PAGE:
Massive Open Online Courses (MOOCs) for professional development: meeting the needs and expectations of physical education teachers and youth sport coaches

Mark Griffiths, Vicky Goodyear, kathleen armour

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Background: Professional development (PD) in a range of occupations has become increasingly digitised. Numerous digital courses are available, with evidence that social media, blogs and apps are increasingly being used for PD. Yet despite clear benefits, there is little robust evidence on the characteristics of digital PD that impact positively on learning and practice, particularly for physical education (PE) teachers and youth sport coaches. This paper provides new insights into the characteristics of effective PD in the context of a complex digital landscape. 

Purpose: While advocated as an innovative genre from which to optimise learners’ proclivity for sharing, curiosity and discovery, little is known about how professional learners respond to massive open online courses (MOOCs) courses to inform their practice. The purpose of this study was to understand how participants responded to the learning design of two MOOCs (n = 13,104 from 155 countries) in the fields of physical education and youth sport coaching. 

Methods: Drawing from a mixed methodology, data were generated from semi-structured interviews (n = 27) and online survey methods (n = 66) with participants across both MOOCs. 

Findings: New data offer insights into the features of course design that practitioners found positive in promoting engagement. It was apparent in the data, for example, that four features were influential: establishing relevance, facilitating bridging, designing for personalisation, and building community. Constructed themes reflect how participants organised and negotiated MOOC experiences, and illuminate the ways in which they navigated and used course content. Evidence from this study provides insights into the ways in which digital genre for PD might be structured to facilitate engagement and presents broader challenges to the ways in which pedagogy is conceptualised and practiced online.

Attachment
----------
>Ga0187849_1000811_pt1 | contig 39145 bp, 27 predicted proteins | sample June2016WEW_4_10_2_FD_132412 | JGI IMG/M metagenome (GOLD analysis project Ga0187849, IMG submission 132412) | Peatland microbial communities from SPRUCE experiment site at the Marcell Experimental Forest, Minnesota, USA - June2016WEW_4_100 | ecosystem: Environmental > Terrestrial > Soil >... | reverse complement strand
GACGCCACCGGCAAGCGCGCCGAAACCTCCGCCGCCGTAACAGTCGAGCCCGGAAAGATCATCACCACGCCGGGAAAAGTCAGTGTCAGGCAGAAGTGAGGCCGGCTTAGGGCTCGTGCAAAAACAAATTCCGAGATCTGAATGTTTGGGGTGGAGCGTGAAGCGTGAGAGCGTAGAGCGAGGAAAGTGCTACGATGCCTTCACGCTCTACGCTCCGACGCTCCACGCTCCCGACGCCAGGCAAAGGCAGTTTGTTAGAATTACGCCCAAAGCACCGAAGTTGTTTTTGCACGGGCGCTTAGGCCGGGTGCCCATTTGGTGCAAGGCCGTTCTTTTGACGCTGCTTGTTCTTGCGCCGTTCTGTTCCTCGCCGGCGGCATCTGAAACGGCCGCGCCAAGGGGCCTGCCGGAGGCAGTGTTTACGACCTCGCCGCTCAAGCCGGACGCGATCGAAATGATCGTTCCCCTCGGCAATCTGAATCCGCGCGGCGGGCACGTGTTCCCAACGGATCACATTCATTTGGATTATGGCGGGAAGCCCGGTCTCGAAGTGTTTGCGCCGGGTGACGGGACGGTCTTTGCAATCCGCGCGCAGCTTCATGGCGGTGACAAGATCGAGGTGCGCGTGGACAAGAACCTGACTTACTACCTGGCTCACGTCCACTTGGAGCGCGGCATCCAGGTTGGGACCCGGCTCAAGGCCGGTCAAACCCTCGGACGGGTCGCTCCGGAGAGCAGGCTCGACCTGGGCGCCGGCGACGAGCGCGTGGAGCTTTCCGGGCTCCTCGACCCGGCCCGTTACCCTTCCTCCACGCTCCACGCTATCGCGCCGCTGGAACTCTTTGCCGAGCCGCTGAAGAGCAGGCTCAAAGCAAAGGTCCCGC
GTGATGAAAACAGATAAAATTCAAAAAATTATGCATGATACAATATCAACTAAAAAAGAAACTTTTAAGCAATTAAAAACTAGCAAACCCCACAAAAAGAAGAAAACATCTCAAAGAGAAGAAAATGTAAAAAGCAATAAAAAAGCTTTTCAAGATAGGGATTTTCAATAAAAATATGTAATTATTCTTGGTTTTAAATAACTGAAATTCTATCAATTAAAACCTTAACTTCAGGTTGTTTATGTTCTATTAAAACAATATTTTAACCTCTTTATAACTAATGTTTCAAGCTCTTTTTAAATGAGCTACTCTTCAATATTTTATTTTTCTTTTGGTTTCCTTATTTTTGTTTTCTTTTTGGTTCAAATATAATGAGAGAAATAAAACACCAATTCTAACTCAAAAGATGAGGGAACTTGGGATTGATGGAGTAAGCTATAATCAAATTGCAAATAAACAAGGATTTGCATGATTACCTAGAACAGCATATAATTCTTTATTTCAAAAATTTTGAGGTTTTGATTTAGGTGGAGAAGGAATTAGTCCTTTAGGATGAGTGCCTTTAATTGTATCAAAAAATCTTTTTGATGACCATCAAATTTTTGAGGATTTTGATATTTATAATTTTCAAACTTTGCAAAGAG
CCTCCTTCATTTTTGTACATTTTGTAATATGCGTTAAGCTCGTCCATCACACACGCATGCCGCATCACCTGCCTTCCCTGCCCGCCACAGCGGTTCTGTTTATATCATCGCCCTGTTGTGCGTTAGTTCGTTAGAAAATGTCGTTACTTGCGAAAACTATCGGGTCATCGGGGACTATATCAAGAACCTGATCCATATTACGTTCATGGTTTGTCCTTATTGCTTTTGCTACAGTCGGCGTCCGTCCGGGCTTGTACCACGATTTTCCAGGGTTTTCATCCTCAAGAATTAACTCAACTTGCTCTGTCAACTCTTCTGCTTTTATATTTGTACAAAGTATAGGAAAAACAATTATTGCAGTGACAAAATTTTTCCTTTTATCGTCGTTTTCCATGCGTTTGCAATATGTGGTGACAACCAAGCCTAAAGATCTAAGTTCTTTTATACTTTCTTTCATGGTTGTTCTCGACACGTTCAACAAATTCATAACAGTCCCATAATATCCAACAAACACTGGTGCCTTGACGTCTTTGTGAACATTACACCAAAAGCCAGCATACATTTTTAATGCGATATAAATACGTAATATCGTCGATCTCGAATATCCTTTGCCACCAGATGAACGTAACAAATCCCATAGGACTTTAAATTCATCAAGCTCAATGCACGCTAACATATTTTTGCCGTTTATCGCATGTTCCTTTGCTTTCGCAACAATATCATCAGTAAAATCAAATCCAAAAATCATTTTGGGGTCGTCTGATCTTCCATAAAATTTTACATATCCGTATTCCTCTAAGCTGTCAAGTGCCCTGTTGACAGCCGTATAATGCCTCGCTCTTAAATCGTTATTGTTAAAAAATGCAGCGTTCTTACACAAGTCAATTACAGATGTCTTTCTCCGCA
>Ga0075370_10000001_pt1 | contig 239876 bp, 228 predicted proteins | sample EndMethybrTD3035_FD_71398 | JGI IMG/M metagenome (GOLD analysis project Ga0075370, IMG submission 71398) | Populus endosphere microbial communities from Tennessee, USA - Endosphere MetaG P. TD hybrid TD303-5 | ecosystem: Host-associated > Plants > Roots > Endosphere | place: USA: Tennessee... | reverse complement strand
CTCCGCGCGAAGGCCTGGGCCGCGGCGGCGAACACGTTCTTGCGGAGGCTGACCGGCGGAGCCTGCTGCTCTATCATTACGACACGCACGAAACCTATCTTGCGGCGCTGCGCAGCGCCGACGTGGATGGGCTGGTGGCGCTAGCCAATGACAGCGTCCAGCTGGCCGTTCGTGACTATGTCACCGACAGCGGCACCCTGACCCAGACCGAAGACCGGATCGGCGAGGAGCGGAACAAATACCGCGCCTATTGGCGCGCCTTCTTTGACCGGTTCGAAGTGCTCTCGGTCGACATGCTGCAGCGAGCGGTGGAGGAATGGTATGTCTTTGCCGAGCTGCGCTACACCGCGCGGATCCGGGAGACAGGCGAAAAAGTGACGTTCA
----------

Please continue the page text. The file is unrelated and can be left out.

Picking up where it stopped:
Conclusions: The refined focus on digital genre as a form of social action in this study seeks to ensure that learners needs can be met in a complex and ever-changing PD digital landscape. In this regard, a more nuanced approach is required that helps explicate the cognitive tools that participants engage as they organise their learning experiences on digital platforms, and how this aligns with their expectations and needs of online PD.

Original languageEnglish
JournalPhysical Education and Sport Pedagogy
Early online date24 Jan 2021
Publication statusE-pub ahead of print - 24 Jan 2021


  • MOOCs
  • digital learning
  • genre
  • learning design
  • professional development

ASJC Scopus subject areas

  • Orthopedics and Sports Medicine
  • Education
  • Physical Therapy, Sports Therapy and Rehabilitation


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